Burns, respiratory distress
The incident at Cooper Power Systems LLC occurred on Oct. 30, 2013, when approximately 15-20 gallons of phosphoric/sulfuric acid were released from an overpressurized hose at the facility. OSHA's investigation found that employees were directed to perform clean-up operations despite the company's written policy to bring in qualified outside services for this type of work. Following the cleanup, the employees started to experience symptoms of exposure to acid, including shortness of breath, headache, skin irritation and burns. The respiratory distress victim required urgent medical care.
OSHA has cited two willful violations for directing employees to respond to an acid spill without conducting a hazard evaluation, lack of personal protective equipment and failing to train workers in emergency response procedures.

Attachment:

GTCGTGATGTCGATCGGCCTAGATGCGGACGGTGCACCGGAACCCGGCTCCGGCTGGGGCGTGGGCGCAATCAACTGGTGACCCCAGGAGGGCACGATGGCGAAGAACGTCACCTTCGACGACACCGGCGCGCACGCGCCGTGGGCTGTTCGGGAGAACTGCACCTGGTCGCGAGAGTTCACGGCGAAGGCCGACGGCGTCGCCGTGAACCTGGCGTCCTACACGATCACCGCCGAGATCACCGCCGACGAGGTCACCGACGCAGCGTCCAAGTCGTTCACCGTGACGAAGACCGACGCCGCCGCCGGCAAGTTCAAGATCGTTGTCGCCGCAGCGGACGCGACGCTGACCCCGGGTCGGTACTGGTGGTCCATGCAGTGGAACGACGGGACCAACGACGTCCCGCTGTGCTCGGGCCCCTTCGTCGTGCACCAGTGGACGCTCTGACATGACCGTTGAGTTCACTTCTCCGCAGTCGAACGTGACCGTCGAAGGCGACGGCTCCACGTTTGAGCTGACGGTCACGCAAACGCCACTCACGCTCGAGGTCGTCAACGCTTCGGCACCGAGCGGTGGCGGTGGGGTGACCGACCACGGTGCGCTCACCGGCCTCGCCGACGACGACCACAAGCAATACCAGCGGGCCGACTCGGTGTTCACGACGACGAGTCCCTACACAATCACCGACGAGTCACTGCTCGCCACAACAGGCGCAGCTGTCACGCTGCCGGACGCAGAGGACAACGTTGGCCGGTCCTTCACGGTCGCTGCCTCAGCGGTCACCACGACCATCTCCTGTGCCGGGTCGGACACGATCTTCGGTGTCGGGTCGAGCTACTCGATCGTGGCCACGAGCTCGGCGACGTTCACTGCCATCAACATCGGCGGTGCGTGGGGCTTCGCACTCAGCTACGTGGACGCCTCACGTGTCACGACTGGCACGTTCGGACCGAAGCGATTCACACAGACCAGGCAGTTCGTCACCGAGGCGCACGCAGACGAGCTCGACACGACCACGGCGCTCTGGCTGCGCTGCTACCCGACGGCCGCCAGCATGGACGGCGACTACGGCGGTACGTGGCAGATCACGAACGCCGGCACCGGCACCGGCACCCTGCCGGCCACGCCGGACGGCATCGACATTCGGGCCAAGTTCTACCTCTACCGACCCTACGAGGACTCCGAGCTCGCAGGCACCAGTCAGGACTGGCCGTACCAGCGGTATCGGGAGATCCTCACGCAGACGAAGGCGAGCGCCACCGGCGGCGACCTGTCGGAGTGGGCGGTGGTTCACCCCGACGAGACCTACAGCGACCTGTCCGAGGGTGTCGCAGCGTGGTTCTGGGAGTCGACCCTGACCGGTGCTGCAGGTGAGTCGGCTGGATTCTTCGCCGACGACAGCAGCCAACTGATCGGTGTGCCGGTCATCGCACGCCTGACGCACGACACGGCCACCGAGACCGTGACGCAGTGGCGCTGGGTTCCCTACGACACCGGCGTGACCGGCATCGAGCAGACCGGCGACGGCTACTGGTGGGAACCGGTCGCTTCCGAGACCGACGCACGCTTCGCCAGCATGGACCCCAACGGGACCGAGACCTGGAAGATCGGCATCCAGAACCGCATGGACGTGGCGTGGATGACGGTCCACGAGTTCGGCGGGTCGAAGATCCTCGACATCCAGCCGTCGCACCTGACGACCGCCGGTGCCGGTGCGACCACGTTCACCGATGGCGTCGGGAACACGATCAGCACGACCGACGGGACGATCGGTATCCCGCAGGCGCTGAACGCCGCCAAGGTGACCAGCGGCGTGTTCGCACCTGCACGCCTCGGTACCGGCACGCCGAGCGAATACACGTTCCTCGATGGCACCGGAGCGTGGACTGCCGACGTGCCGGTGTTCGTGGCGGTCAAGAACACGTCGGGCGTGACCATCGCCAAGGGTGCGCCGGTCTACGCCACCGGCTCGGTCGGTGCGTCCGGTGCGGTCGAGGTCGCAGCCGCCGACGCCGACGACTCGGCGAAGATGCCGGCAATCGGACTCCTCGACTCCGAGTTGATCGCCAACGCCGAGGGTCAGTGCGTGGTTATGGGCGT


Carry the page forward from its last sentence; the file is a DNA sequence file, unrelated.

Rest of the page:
No decomtamination, first aid
Cooper Power Systems was also cited for four serious safety violations including failing to develop an emergency response plan; provide decontamination and first aid treatment for responders; and provide respiratory and personal protective equipment for use during cleanup.
"Cooper Power Systems showed a complete disregard for the health and safety of its workers when they made them perform a cleanup of a dangerous chemical without providing them with required training and protective gear," said Nick Walters, OSHA's regional administrator in Chicago. "These seven employees were needlessly injured because this company was more interested in a fast cleanup than protecting the people who work for them."
Cooper Power Systems has been previously cited by OSHA 11 times since 1989.
Cooper Power Systems is a division of Waukesha-based Eaton's Electrical Sector, which produces a range of power delivery products for use in the utility, commercial, industrial, mining, renewable energy and other markets.
The South Milwaukee plant employs about 480 workers. Eaton has approximately 102,000 employees worldwide and sells products in more than 175 countries.